Osheaga’s new home the Amphithéâtre Naturel – A park or a devastated place? (video)
Amphithéâtre Naturel – Except for those going to the Casino, I guess very few Montrealers visit Île Sainte Hélène in the winter. But as soon as the weather improves and La Ronde opens its doors or people simply feel inclined to visit that enclave of nature in the middle of the St. Lawrence River, they will be for a surprise; albeit, an unpleasant one I should say. After coming out of the Jean Drapeau metro station, where trees used to stand, now visitors would face what seems a devastated place, comparable perhaps to what is left behind when a hurricane has passed.
The cause of this desolate landscape is no other than a “legacy” of former Mayor Denis Coderre: his beloved “Amphithéâtre naturel,” the transformation of the southern part of St. Hélène Island into a giant outdoor venue for concerts and other big events. For this purpose, hundreds of trees and large green areas were removed in order to install gradients where the public could be accommodated. Of course, these new installations will be concrete structures.
When the project was first discussed in city hall, the then opposition leader and now Mayor Valerie Plante, decried the idea. Her argument was precisely the massive destruction of mature trees that the project entailed. However, since the projected amphitheatre is now in its initial phase —the removal of all the trees— little can be done, and the city apparently had no option but to let the construction of the giant venue go ahead.
When the project was first proposed by Coderre, the justification was to provide improved facilities for music events such as Osheaga and others that are staged at Jean Drapeau Park. In principle, this may sound fine, except that as far as we know, those attending those concerts —mostly young people— were not complaining about the facilities as they stood until now. Indeed, having areas with trees was seen as an advantage, since when these events take place during the day, it may get very hot, having a break in the shadow of a big tree could then be a good thing. Another factor that was not considered is that trees —as seen in the area of the Notre Dame Island where the last Osheaga concerts were held— also serve as natural reducers of excessive noise, thus addressing some of the complaints of neighbouring communities in the South Shore. In the new location, without trees around, the public will not have much relief from the sun, the inevitable noise that a concert generates would still get to the South Shore, and on top of all of this, what is a park without green spaces?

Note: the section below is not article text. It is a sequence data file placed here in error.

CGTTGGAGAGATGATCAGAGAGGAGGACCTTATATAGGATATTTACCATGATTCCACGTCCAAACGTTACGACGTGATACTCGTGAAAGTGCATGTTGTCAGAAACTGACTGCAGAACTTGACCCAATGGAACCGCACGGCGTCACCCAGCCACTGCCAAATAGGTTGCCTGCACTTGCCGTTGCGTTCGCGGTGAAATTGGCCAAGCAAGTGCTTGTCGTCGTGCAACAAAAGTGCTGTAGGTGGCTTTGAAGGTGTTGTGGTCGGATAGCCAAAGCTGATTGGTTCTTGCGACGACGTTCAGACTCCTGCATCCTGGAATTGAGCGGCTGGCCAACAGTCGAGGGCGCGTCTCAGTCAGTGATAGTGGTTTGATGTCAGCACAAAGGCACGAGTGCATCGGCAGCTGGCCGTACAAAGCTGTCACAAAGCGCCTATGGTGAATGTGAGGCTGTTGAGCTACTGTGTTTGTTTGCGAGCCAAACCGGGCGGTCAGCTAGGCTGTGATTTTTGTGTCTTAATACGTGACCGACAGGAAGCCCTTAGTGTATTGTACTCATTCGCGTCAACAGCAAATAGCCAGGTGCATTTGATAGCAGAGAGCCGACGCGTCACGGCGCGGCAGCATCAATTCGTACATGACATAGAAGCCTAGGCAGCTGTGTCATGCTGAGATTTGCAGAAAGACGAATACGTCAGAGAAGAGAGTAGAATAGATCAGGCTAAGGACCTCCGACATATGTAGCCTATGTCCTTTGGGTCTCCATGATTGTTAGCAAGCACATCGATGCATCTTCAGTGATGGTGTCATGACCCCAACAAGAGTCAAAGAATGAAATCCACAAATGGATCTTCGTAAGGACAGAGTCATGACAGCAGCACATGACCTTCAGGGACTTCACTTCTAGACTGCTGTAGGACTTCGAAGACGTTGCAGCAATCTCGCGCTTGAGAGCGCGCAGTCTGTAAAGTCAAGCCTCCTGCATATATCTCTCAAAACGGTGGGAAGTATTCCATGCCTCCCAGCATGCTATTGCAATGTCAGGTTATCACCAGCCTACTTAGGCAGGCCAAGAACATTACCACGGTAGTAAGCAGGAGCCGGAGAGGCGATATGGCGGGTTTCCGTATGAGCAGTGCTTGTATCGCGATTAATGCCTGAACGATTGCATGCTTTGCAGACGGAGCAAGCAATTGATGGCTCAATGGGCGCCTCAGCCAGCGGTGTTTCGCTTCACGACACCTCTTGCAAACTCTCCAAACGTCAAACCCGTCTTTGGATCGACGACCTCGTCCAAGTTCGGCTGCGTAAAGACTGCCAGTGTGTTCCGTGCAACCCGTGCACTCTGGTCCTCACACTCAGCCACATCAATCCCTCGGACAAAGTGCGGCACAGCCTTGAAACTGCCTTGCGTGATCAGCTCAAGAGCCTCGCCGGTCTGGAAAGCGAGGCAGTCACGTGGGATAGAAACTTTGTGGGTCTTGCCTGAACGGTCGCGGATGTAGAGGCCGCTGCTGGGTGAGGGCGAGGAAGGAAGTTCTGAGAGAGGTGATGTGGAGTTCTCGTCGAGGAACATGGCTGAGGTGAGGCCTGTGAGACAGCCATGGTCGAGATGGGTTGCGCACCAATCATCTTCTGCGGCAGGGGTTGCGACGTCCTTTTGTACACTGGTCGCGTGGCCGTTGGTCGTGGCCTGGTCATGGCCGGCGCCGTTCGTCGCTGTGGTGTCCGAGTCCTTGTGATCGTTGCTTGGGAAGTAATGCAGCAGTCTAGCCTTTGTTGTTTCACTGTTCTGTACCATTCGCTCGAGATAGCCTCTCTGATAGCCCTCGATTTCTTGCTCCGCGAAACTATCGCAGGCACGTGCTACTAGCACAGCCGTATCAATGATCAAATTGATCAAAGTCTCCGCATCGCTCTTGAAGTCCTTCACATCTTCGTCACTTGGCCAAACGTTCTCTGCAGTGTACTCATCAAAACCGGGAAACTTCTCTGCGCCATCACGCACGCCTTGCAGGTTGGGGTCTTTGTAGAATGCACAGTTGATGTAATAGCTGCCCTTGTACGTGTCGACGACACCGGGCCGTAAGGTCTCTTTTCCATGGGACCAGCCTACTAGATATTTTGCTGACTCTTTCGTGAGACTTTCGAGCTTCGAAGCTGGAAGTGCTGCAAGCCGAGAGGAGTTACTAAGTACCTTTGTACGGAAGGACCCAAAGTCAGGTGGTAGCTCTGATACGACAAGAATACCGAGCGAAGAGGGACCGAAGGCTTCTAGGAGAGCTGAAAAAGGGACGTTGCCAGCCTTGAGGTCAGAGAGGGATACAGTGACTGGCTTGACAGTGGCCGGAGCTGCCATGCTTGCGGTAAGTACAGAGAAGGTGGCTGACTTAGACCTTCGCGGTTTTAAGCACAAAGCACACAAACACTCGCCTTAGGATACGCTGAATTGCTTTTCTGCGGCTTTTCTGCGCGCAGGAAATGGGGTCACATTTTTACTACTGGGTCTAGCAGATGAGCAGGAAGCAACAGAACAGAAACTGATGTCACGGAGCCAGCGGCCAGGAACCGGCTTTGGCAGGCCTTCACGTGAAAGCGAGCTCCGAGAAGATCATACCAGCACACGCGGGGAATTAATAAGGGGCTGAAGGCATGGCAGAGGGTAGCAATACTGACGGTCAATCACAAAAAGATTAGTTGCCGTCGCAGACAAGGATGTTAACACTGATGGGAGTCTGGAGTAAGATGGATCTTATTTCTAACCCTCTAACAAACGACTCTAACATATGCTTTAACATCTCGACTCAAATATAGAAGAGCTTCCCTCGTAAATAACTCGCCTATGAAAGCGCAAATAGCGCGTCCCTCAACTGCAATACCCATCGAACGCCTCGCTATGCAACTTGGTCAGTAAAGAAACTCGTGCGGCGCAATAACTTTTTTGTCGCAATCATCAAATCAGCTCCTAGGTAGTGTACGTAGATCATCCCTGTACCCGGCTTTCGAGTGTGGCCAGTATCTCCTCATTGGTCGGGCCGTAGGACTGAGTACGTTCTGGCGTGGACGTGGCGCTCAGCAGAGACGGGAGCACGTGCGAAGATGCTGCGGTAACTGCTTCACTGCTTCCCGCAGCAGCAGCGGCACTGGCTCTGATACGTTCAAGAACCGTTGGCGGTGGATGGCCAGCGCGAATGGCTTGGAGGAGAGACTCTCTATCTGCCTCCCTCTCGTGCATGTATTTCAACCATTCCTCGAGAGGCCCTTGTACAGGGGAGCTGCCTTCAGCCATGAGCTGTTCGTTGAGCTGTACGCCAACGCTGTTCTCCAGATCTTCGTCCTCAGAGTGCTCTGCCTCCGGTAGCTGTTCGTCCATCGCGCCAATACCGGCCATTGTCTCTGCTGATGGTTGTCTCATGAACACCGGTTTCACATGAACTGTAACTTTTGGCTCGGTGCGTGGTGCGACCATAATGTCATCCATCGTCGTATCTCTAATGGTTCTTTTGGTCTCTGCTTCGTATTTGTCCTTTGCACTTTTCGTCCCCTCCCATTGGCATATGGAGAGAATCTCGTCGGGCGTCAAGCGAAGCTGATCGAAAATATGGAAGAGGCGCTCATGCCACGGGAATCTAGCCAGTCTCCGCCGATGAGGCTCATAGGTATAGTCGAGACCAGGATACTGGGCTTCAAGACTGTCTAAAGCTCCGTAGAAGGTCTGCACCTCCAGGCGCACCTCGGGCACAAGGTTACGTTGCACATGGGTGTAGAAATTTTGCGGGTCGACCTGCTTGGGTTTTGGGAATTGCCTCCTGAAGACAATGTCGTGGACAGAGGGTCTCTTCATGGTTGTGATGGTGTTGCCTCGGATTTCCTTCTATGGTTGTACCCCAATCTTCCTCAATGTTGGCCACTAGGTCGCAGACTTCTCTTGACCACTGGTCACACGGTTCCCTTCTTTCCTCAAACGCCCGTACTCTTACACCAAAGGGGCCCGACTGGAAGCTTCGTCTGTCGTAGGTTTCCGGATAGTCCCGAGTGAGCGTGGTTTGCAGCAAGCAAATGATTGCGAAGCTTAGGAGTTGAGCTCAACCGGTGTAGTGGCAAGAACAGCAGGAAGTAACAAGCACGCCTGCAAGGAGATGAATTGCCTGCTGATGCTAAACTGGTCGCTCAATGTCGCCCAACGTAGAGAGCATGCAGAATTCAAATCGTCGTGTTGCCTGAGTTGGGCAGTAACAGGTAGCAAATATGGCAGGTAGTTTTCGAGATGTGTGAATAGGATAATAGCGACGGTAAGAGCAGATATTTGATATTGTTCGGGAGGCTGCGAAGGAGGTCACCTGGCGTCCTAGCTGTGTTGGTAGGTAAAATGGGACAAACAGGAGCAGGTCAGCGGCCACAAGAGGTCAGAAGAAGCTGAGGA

It is unfortunate that at this point nothing can be done to remediate a situation that threatens the character of Île Sainte Hélène as a sort of oasis in the middle of our urban setting. Of course, concert producers will have what has been promised to be a state-of-the-art outdoor auditorium, but that would have been at the expense of what used to be a pleasant place that now has been destroyed.
Feature image: The park around the Jean Drapeau metro station as it looks in this 2013 picture (Google photo) Right: The same area of the park as it looks right now